It is estimated that almost a third of HIV-positive patients are co-infected with hepatitis C virus. Studies examining cognitive function in co-infected groups have found worse performance on neuropsychological examinations in a number of cognitive domains compared to groups with HIV or HCV alone (Cherner et al., 2008;Clifford et al., 2005;Hilsabeck,et al., 2005;Letendre et al., 2002;Martin et al., 2004;Parsons et al., 2006;Ryan et al., 2004;von Giesen et al., 2004). Additionally, it has been reported that co-infected persons are significantly more likely to develop AIDS dementia complex (Ryan et al., 2004). Despite the consistent findings of decreased cognitive functioning in co-infection, to date, there are no published reports using neuroimaging designed to study the impact of co-infection in the CNS. There are a few published studies using MRI techniques to determine the impact of HCV mono-infection on the brain;studies implementing Magnetic Resonance Spectroscopy (MRS) in HCV have found markers associated with the breakdown of white matter integrity (Weissenborn et. al list others) similar to MRS findings in HIV. There are a limited number of studies using diffusion tensor imaging (DTI) in HIV, with findings indicating white matter compromise, even in white matter that appears normal (Stebbins et al., 2007). The neuropsychological deficits found in co-infection and the similar findings in HCV using MRS, though limited, prompt additional research specifically designed to examine the effects co-infection on the brain. Novel imaging techniques that are sensitive to white matter changes need to be employed to determine the extent of injury that occurs in co-infection, and perhaps lead to earlier diagnosis and improved treatment of neurological symptoms. We believe DTI is the best tool to examine co-infection in the CNS, due to its specific sensitivity to detect changes in white matter structural integrity. Further, as not all studies have identified a significant effect of HCV co-infection status on brain function, a multidisciplinary approach is needed inclusive of neuropsychological assessment, neuroimaging indices and laboratory data. This study will compare a sample of HIV-positive individuals to HIV/HCV co-infected individuals on DTI measures, as well as neuropsychological tests, to determine the signatures of co-infection in the brain. The proposed study will be the first to integrate these areas specifically in a co-infected population.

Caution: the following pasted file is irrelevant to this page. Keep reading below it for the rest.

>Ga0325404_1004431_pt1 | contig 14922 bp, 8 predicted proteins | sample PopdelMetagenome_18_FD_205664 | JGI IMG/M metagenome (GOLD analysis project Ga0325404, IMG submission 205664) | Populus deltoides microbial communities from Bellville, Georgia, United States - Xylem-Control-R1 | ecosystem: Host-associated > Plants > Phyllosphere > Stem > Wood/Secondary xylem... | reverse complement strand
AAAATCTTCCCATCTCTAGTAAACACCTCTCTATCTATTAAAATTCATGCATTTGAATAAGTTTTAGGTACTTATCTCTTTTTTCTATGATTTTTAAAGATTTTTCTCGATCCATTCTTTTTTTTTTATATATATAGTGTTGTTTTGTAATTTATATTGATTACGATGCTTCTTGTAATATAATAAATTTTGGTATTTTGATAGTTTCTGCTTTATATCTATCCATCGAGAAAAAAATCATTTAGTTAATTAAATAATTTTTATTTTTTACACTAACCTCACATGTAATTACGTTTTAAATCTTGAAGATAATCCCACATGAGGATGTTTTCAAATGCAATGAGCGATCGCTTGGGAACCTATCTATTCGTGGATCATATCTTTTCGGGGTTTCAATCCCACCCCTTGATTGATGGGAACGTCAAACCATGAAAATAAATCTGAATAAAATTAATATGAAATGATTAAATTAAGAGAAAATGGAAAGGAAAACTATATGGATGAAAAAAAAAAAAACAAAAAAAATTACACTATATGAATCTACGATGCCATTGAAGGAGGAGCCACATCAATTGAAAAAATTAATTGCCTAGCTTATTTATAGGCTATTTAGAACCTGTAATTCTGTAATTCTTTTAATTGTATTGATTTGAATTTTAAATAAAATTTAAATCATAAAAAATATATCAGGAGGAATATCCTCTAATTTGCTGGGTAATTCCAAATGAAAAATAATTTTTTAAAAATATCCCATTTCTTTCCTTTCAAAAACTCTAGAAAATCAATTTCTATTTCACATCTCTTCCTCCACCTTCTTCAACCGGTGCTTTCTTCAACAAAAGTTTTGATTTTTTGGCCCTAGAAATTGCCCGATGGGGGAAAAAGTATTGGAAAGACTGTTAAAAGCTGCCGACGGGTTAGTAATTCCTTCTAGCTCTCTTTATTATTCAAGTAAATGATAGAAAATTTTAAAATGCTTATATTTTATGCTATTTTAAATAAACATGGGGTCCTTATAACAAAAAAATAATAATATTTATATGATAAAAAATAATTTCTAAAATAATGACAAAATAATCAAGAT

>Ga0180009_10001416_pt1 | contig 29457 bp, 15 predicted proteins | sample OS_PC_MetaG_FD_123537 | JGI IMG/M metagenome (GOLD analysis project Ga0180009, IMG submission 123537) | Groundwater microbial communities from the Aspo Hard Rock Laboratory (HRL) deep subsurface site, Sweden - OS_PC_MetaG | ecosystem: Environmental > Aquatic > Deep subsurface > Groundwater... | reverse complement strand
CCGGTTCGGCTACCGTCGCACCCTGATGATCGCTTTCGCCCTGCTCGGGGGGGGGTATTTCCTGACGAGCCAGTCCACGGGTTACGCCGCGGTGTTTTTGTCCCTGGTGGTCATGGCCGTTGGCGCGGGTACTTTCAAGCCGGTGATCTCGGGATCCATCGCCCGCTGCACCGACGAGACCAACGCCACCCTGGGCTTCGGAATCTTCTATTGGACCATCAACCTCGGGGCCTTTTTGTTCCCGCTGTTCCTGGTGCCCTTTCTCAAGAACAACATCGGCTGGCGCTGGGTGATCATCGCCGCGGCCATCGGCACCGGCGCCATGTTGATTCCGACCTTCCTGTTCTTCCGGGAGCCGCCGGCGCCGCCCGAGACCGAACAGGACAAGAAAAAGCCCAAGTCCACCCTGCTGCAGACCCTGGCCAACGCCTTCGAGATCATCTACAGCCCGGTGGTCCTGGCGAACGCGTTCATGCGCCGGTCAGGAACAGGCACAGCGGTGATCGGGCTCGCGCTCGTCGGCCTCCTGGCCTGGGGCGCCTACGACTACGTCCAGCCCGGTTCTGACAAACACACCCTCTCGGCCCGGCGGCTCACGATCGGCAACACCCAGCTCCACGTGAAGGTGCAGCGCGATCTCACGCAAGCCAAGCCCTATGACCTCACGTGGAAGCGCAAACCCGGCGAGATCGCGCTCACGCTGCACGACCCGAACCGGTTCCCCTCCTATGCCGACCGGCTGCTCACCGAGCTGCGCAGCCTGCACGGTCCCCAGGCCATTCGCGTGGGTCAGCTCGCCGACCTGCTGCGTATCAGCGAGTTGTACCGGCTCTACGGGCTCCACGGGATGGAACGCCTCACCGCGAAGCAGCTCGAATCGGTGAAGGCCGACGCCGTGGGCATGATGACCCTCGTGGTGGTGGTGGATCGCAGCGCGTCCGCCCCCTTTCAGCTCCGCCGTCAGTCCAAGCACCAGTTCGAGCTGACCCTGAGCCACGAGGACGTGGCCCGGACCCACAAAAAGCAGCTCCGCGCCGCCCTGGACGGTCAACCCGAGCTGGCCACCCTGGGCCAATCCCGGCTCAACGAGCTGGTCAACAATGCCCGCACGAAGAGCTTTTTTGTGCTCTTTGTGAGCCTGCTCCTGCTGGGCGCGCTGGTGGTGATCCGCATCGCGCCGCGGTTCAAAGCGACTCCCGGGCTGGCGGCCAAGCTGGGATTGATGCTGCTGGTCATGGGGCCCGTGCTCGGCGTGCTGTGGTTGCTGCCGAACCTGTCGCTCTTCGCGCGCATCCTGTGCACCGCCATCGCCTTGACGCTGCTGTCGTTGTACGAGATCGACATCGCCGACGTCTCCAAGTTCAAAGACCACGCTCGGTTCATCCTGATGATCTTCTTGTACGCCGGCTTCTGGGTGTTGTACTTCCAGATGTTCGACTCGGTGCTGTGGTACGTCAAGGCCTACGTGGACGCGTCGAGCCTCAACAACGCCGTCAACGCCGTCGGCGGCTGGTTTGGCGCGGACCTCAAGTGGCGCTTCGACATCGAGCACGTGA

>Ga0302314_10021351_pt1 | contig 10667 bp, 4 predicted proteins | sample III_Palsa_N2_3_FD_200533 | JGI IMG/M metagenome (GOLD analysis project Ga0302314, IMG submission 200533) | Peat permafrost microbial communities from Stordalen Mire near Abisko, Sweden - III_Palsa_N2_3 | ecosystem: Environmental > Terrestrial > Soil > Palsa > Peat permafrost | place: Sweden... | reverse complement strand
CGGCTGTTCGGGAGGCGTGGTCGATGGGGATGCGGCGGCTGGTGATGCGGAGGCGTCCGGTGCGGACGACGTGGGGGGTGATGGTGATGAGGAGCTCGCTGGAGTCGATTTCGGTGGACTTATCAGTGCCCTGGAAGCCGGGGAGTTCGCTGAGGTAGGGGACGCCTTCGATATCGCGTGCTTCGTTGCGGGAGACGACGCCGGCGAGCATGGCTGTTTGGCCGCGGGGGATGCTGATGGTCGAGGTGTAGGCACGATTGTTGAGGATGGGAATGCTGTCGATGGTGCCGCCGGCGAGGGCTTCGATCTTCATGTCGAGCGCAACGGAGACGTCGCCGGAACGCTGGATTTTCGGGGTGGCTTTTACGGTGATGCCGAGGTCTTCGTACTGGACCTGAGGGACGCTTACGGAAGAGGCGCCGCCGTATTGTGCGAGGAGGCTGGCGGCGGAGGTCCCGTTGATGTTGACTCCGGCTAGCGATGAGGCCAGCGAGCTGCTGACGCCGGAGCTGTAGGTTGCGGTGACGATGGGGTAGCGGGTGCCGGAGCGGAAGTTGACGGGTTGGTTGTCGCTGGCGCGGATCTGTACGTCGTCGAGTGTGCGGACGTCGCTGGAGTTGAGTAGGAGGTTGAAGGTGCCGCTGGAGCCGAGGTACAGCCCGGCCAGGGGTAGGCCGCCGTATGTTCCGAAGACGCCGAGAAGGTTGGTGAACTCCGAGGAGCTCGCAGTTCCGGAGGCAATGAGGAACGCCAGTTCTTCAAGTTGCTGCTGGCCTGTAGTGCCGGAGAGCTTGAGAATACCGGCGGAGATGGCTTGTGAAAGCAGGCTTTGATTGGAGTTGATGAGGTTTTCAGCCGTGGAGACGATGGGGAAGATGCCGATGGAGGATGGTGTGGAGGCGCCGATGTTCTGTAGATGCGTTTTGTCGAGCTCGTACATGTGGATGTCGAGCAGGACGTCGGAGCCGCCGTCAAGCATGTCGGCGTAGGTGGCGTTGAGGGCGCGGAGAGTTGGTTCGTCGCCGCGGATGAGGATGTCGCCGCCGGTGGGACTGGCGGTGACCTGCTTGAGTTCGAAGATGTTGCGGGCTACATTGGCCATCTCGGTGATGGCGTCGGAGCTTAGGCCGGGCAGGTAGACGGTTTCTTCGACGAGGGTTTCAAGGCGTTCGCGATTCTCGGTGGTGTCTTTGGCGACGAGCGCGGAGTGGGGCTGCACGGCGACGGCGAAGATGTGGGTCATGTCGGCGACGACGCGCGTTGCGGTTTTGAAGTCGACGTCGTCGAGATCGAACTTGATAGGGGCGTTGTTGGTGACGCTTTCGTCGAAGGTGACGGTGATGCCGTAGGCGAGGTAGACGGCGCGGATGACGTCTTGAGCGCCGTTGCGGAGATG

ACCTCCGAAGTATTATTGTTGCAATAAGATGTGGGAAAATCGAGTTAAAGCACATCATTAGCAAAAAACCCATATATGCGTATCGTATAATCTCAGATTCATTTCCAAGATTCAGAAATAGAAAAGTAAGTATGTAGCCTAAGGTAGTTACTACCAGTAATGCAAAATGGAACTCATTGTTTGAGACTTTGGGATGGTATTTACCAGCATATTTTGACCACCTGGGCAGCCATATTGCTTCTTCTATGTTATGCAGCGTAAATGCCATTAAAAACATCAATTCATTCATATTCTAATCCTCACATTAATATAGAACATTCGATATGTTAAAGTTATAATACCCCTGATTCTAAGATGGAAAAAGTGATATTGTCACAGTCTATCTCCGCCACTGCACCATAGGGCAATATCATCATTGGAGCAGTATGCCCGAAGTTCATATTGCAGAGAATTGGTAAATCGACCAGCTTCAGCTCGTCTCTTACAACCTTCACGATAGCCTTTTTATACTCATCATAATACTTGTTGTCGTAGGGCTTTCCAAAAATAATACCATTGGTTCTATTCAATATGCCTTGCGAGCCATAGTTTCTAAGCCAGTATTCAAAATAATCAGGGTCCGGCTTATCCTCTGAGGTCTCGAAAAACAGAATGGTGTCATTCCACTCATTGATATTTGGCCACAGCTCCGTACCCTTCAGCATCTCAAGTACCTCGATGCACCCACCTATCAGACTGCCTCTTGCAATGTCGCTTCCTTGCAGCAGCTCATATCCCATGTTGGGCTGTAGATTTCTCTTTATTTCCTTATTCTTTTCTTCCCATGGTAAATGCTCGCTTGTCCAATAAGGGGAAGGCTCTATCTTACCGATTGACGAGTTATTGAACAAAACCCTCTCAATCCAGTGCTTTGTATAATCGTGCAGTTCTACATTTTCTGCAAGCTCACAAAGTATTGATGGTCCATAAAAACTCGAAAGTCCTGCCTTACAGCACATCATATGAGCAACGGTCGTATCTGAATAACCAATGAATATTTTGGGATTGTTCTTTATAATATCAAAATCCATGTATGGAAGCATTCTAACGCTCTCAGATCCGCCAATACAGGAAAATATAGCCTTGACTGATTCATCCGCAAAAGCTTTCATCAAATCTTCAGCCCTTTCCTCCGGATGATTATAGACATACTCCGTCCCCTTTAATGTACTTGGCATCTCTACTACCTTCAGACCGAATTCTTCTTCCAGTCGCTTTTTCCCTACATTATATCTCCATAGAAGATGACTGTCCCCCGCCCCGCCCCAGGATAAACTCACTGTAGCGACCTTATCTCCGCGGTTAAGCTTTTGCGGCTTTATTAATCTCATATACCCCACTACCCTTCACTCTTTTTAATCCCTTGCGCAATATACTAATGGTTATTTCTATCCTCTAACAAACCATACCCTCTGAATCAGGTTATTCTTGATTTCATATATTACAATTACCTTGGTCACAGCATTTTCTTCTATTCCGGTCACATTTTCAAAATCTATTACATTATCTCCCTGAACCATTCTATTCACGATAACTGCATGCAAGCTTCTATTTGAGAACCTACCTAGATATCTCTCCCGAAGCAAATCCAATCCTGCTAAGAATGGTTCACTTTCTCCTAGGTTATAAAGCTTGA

A large percentage of individuals with HIV are co-infected with Hepatitis C;cognitive deficits have been found to be more severe deficits in this population. Current neuroimaging techniques indicate a breakdown of white matter in the brain. As not all studies have identified a significant effect of HCV co-infection status on brain function, a multidisciplinary approach is needed to determine the extent of injury that occurs in co-infection, and perhaps lead to earlier diagnosis and improved treatment of neurological symptoms. The proposed study will be the first to integrate neuropsychological assessment, neuroimaging indices and laboratory data in a co- infected population.